Video Captions: The Top Tool You Aren’t Using

shutterstock 48008488 Video Captions: The Top Tool You Arent Using

Teaching a foreign language? Use video captions to help students learn new vocabulary.

Do you use captions when showing a video in class? You should. While traditionally used for deaf or hard of hearing students, video captions provide learning benefits to all students.

Deaf and Hard of Hearing Students

Captions are essential for deaf and hard of hearing students. For these students, the ability to read the captions makes following along with a video much more manageable.

Even for students who are not categorized as deaf or hard of hearing, focusing on listening to a video for long periods of time is made less demanding by the addition of captions.

Language Learners

By connecting the written word with the spoken word, video captions can improve word recognition, vocabulary acquisition and reading comprehension in language learners.

The hardest part of learning a language is learning how to read and write in that language. Anytime a spoken word can be connected to the written version of it, the comprehension of language learners increases.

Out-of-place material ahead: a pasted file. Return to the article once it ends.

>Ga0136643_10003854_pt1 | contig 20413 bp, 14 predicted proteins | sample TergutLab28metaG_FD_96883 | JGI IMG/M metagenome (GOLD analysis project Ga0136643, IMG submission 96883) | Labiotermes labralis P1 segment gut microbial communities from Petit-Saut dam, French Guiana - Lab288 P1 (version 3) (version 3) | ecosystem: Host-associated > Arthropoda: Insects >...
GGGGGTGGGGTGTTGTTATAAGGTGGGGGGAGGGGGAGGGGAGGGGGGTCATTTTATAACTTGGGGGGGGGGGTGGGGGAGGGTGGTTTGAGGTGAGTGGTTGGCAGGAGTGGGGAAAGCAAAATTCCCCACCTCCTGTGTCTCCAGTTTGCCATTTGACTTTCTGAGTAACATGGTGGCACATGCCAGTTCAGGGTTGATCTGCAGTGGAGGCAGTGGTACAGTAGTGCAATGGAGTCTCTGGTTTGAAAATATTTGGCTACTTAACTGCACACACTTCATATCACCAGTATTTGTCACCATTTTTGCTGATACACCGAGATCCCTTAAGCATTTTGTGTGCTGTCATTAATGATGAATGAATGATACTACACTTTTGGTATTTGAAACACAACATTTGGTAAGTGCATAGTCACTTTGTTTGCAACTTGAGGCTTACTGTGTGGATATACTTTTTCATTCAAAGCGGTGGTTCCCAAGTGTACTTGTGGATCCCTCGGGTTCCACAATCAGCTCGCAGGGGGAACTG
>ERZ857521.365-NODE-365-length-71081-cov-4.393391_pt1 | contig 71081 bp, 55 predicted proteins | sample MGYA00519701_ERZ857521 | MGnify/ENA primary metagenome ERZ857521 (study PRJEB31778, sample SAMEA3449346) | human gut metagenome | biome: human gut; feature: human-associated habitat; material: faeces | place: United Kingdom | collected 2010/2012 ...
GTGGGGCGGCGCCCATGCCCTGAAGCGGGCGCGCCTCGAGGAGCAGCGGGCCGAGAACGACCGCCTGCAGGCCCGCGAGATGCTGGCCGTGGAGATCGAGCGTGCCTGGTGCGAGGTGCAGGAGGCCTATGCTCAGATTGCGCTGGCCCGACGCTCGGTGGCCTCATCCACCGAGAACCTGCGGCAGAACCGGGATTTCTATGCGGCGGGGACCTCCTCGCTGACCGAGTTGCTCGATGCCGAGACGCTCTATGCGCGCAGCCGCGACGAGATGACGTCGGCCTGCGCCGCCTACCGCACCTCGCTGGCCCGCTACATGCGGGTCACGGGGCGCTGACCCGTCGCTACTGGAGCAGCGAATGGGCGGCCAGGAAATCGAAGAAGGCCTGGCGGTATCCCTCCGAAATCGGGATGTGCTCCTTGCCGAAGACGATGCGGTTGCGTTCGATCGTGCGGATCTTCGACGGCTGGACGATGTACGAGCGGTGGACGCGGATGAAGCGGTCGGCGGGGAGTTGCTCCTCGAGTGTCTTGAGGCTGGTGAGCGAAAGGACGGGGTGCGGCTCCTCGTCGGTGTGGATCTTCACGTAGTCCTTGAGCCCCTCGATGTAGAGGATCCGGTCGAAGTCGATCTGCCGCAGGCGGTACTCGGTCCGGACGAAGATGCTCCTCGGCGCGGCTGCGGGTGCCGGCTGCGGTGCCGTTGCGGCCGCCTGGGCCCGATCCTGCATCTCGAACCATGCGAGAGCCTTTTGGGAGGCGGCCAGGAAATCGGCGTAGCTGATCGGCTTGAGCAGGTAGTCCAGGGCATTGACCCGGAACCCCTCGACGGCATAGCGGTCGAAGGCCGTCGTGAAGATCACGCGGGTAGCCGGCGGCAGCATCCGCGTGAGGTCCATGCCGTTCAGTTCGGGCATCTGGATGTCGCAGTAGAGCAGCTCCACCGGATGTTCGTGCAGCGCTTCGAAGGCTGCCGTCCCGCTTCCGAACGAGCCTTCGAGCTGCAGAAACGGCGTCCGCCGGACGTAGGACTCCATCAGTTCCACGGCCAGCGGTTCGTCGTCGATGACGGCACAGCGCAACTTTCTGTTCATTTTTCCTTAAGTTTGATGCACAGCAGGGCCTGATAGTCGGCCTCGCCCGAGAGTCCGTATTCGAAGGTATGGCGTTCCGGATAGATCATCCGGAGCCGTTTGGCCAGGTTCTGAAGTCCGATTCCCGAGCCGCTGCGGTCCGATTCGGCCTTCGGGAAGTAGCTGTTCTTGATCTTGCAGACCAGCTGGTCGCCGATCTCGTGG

Students with Different Learning Styles

Not all students learn the same way. While some students may be able to follow along with a video just fine, other students may need the reinforcement provided by captions. A 2011 study1 found that captions provide a “backup” for students with auditory processing difficulties, such as autism. Additionally, captions can improve vocabulary comprehension and spelling skills for students with ADHD and dyslexia.

Struggling Readers

Captions have been shown to increase reading speeds and vocabulary for struggling readers. By connecting sound to the written word, captions help struggling readers recognize more words.

While this may seem like a tip meant just for beginning readers, adding captions can help readers of all levels. Whether introducing new vocabulary in scientific courses or in an effort to increase the vocabulary of high school students, captions can help students of all reading levels increase their literacy level.

Increased Engagement

A study conducted by the University of Canterbury in New Zealand2 found that students who watched videos with subtitles are more engaged in the lesson. This increased engagement led to a decrease in truancy rates.

With all these benefits to using video captions, what are you waiting for? Start using captions today. With MediaCAST Captioning Tools, you can easily add captions to any video.

Have you tried using video captions in your class? What benefits did you observe?

 

Sources:
1 http://mindfulresearch.co.uk/2011/08/29/autistic-spectrum-captions-and-audio-description/
2 http://www.research.canterbury.ac.nz/rss/news/?feed=news&articleId=842
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